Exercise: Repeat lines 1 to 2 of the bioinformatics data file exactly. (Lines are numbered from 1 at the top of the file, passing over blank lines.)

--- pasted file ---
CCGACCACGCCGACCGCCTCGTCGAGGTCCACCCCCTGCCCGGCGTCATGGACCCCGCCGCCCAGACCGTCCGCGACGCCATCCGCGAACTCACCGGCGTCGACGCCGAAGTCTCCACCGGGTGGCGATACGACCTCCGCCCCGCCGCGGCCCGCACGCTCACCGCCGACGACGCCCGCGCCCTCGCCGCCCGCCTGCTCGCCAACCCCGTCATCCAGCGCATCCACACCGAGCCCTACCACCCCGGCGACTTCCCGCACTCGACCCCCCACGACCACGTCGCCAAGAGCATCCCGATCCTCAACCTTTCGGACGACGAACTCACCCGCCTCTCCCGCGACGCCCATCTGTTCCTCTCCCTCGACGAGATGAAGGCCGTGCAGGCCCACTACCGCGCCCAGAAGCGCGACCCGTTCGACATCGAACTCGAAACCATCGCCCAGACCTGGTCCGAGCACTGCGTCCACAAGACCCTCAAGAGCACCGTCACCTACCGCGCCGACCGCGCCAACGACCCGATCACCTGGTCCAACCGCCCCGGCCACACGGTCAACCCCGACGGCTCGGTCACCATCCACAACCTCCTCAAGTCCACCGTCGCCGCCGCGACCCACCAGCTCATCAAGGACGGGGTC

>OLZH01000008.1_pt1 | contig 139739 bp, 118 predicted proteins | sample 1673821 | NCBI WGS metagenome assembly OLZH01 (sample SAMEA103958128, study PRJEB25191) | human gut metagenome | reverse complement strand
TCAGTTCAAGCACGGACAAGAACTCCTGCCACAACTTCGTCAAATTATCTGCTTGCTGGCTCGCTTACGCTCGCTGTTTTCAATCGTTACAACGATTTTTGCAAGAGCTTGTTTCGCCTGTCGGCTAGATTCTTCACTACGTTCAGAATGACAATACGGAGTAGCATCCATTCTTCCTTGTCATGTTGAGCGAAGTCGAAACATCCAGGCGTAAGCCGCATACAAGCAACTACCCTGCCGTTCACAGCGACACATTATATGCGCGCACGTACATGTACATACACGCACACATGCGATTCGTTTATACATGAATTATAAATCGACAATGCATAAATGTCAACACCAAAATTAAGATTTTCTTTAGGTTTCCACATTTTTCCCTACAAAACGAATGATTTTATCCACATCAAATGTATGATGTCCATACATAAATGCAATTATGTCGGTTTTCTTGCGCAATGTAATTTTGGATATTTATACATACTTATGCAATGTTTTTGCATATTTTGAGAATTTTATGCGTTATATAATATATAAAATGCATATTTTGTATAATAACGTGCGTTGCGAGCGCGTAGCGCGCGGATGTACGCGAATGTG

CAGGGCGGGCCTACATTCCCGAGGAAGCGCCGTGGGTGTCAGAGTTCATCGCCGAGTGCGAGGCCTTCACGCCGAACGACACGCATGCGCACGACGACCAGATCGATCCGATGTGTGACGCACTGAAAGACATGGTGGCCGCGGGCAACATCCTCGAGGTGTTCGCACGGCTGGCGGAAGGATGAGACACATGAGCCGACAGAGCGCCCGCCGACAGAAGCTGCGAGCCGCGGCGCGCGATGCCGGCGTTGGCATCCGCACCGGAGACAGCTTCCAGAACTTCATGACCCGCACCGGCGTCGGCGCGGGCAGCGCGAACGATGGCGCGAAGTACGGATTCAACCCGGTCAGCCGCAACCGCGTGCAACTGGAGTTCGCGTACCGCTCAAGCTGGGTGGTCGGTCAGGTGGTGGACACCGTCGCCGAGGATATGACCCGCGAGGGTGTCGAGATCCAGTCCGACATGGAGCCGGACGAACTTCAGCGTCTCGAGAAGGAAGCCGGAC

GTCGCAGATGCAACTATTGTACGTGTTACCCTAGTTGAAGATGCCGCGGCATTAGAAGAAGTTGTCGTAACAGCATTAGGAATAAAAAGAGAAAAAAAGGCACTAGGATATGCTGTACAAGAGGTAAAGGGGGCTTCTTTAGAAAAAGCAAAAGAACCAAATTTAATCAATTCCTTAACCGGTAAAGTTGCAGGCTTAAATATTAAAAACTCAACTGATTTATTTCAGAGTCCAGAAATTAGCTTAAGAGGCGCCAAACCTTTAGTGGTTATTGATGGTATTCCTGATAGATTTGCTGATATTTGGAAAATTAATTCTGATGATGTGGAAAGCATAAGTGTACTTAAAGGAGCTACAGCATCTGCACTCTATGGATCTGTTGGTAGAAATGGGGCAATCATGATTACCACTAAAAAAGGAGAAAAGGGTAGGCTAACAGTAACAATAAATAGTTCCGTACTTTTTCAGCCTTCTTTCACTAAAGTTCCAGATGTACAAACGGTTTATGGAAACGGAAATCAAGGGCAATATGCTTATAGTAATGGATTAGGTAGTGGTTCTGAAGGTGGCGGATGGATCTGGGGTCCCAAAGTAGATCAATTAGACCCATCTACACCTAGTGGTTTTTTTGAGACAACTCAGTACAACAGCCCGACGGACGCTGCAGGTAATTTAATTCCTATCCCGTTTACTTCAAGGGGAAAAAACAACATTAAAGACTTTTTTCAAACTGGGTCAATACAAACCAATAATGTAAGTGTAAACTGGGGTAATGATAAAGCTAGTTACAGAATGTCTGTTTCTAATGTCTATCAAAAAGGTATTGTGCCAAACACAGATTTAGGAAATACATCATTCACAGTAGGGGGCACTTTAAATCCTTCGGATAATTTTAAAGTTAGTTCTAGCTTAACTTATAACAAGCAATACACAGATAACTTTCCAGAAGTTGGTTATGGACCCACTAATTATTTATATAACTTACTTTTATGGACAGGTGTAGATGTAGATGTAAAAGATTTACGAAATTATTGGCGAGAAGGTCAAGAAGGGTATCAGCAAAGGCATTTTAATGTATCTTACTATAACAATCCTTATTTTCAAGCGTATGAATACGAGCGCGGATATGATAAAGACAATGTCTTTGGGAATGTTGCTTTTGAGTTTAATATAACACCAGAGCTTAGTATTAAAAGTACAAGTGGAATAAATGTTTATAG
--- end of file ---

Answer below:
CCGACCACGCCGACCGCCTCGTCGAGGTCCACCCCCTGCCCGGCGTCATGGACCCCGCCGCCCAGACCGTCCGCGACGCCATCCGCGAACTCACCGGCGTCGACGCCGAAGTCTCCACCGGGTGGCGATACGACCTCCGCCCCGCCGCGGCCCGCACGCTCACCGCCGACGACGCCCGCGCCCTCGCCGCCCGCCTGCTCGCCAACCCCGTCATCCAGCGCATCCACACCGAGCCCTACCACCCCGGCGACTTCCCGCACTCGACCCCCCACGACCACGTCGCCAAGAGCATCCCGATCCTCAACCTTTCGGACGACGAACTCACCCGCCTCTCCCGCGACGCCCATCTGTTCCTCTCCCTCGACGAGATGAAGGCCGTGCAGGCCCACTACCGCGCCCAGAAGCGCGACCCGTTCGACATCGAACTCGAAACCATCGCCCAGACCTGGTCCGAGCACTGCGTCCACAAGACCCTCAAGAGCACCGTCACCTACCGCGCCGACCGCGCCAACGACCCGATCACCTGGTCCAACCGCCCCGGCCACACGGTCAACCCCGACGGCTCGGTCACCATCCACAACCTCCTCAAGTCCACCGTCGCCGCCGCGACCCACCAGCTCATCAAGGACGGGGTC

>OLZH01000008.1_pt1 | contig 139739 bp, 118 predicted proteins | sample 1673821 | NCBI WGS metagenome assembly OLZH01 (sample SAMEA103958128, study PRJEB25191) | human gut metagenome | reverse complement strand